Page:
Merry Christmas, Mr Speaker, and to all those in the House. The UK’s pension funds lag behind their counterparts in the USA, Scandinavia and Australia for investing in technology firms. Can my hon. Friend continue his work on reforms and ensure that more pension fund investment stays in the UK, to boost our tech sector?

Under the industry-led Mansion House compact, 11 of the UK’s largest defined contribution pension schemes have signed up to the objective of allocating at least 5% of their funds to unlisted equities by 2030. We believe that could unlock £50 billion of investment in high-growth companies and should help increase returns to savers.

The Minister will appreciate that the greatest investment that anyone can make is in themselves and their own country—Northern Ireland and all the United Kingdom. What steps can be taken to ensure UK-wide investment by pensions schemes in cutting edge businesses such as Wrightbus and Thales?

There are a couple of things that we need to do. We need to ensure that the industry abides by its commitment to the 5% target. Working with the Exchequer Secretary, my hon. Friend the Member for Grantham and Stamford (Gareth Davies), we must present the right investment opportunities so that the capital goes into the UK in the right way.

Taxation of Long and Short-term Lets

9. Whether his Department is taking fiscal steps to reduce differences in the levels of taxation between long and short-term lets. (900741)

The Government provide a different income tax regime for short-term lets compared with long-term lets if they qualify as furnished holiday lets, for which there are stringent conditions. As with all aspects of the tax system, the Government keep the tax treatment of property landlords under review. Any decisions on future changes will be taken by the Chancellor in the context of wider public finances.

The changes to landlord tax relief, which fully came in during the pandemic, exclude holiday lets. That has contributed to a significant decline in residential landlords in tourist areas like North Devon. The lack of affordable rental properties has priced out workers, particularly in the hospitality sector, resulting in businesses reducing their opening hours and therefore their tax contribution to the Treasury. Can my hon. Friend provide any hope of levelling the tax playing field to encourage long-term landlords back to the market?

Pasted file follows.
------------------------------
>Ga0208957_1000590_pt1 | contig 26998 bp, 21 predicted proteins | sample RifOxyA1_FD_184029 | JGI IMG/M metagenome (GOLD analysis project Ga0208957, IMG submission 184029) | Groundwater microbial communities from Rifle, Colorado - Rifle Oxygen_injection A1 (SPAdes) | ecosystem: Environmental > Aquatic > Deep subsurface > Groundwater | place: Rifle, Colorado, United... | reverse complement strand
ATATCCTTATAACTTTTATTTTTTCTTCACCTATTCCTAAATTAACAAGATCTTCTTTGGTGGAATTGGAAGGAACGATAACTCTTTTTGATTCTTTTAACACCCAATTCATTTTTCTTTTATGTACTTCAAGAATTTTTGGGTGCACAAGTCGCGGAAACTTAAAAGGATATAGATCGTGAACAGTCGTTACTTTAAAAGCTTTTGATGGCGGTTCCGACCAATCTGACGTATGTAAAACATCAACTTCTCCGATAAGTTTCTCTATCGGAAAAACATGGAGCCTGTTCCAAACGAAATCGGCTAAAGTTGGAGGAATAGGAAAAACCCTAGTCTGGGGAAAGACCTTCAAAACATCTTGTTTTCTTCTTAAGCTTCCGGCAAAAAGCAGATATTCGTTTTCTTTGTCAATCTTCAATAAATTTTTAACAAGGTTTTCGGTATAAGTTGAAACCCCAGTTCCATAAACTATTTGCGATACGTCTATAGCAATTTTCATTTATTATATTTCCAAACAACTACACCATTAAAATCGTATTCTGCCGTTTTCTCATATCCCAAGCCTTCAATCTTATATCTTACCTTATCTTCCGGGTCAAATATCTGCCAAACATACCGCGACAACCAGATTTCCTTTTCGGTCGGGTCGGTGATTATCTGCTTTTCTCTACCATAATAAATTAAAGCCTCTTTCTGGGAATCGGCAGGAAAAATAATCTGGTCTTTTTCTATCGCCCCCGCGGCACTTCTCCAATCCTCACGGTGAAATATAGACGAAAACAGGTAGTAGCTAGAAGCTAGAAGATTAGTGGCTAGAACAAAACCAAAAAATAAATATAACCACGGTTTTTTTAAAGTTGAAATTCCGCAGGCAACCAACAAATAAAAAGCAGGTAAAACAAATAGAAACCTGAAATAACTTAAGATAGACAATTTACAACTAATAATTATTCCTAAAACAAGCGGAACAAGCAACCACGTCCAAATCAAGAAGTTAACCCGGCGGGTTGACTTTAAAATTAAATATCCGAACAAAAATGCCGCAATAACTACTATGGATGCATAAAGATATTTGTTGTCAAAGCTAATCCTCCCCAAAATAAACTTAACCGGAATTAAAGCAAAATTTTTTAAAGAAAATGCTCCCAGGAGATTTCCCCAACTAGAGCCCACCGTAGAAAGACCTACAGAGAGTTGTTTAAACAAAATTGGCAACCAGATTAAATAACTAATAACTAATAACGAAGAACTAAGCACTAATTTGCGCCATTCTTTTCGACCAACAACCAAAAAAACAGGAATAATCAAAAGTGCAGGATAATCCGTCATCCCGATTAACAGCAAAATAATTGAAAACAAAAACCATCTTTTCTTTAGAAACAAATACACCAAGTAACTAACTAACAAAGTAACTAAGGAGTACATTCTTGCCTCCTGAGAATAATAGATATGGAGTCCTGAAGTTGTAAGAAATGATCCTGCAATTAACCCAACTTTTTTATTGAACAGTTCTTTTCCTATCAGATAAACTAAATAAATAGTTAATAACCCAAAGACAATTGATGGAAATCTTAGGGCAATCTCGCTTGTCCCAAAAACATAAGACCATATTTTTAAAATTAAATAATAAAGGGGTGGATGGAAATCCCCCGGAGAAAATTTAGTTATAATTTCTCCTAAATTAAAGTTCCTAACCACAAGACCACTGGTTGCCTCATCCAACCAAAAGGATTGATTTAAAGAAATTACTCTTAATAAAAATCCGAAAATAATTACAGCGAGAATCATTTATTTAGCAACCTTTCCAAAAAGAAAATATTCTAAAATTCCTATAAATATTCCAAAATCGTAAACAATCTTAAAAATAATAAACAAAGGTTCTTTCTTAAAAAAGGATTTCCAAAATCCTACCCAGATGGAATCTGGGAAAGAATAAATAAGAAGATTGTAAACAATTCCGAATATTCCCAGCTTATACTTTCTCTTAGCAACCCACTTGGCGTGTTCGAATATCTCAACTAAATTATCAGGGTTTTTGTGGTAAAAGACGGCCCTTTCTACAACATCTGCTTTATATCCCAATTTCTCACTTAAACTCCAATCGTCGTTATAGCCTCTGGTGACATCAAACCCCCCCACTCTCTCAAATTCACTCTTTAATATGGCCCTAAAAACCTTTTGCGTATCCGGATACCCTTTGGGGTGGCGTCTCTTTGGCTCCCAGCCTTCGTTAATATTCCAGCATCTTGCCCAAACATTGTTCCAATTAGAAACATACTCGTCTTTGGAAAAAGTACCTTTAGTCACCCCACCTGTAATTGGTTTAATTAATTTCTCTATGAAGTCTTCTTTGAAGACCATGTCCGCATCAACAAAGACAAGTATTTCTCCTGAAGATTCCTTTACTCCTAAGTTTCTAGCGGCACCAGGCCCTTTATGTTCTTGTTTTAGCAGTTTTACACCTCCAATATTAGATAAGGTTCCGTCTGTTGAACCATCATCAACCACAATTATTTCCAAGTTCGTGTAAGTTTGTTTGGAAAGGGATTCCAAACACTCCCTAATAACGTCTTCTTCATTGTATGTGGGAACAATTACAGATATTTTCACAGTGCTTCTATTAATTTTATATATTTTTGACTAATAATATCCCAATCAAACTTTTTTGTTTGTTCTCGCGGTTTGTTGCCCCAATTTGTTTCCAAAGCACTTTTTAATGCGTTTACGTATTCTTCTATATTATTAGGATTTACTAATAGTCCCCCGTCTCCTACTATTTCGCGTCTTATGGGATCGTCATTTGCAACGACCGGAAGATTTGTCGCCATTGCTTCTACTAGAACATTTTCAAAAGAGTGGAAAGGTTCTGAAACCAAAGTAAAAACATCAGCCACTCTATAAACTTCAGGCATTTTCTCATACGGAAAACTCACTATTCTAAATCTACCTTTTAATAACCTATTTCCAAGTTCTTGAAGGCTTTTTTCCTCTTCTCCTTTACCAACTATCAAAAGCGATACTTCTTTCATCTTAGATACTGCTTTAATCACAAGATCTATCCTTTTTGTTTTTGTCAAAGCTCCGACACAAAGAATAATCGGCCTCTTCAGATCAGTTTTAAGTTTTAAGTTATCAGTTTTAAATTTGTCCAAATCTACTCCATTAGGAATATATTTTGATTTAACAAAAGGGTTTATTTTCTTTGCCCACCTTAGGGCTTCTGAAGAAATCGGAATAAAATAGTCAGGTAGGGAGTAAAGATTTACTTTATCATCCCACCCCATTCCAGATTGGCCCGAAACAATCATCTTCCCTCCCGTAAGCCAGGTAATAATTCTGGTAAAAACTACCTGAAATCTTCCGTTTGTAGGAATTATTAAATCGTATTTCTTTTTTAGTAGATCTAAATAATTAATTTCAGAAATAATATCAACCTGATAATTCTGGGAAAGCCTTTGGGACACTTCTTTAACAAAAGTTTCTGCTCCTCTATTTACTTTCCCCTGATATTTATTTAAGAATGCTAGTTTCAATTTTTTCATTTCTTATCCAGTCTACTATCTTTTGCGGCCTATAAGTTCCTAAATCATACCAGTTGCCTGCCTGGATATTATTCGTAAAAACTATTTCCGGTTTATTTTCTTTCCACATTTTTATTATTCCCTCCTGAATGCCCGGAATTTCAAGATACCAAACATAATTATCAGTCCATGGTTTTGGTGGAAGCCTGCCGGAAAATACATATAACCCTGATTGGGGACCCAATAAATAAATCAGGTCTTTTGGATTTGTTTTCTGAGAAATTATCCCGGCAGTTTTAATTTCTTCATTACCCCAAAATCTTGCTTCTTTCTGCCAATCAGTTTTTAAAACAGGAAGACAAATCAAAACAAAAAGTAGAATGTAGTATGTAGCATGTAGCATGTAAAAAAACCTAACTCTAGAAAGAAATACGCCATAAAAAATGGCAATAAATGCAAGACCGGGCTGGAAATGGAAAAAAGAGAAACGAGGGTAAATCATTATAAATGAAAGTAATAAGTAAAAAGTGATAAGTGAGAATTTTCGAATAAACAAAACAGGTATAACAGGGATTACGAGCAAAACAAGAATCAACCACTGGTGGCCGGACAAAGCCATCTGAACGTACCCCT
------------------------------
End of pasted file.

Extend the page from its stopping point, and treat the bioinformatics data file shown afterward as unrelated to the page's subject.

I thank my hon. Friend for her continued interest in this area on behalf of her constituents. The Government want to ensure a diverse and sustainable visitor accommodation offer while protecting local communities, including ensuring the availability of affordable housing to rent or to buy. That is why we are introducing a registration scheme for short-term lets in England, which will be a vital step towards achieving that aim. The Government keep the tax treatment of property landlords under review, but I would be happy to meet her to discuss these issues further.

Throughout Westmorland and Lonsdale we see people, particularly in social care, hospitality and tourism, ejected from their communities because of the collapse in the long-term rental market into a short-term rental market, principally through Airbnb. Will the Minister go further on fiscal controls to make sure that we keep homes available for local people to live in? Will he put pressure on ministerial colleagues to change planning law to make short-term lets a separate category of planning use, so that communities in the lakes and the dales can prevent the collapse of their communities into places only for those who can afford to visit?

I thank the hon. Gentleman for his comments. We have talked about this topic in my previous roles over many years. He is aware that the Department for Levelling Up, Housing and Communities has published a consultation on the introduction of a planning use class for short-term lets. He will also be aware that, through the Levelling Up and Regeneration Act 2023, the Government have introduced a new power to allow councils to apply a council tax premium on second homes. There is progress in this area, but we are always open to new ideas.

Creditors Contacting Customers in Debt: FCA

10. What recent discussions he has had with the Financial Conduct Authority on how creditors contact customers in debt. (900742)

I was pleased to speak at the launch of the Money and Mental Health Policy Institute’s report on this subject last week, alongside the FCA. It is worth saying that I used to be on the advisory board of that institute. The Government and the FCA will continue to work closely to ensure that consumer protections are fit for purpose, including through our upcoming reform of the Consumer Credit Act 1974.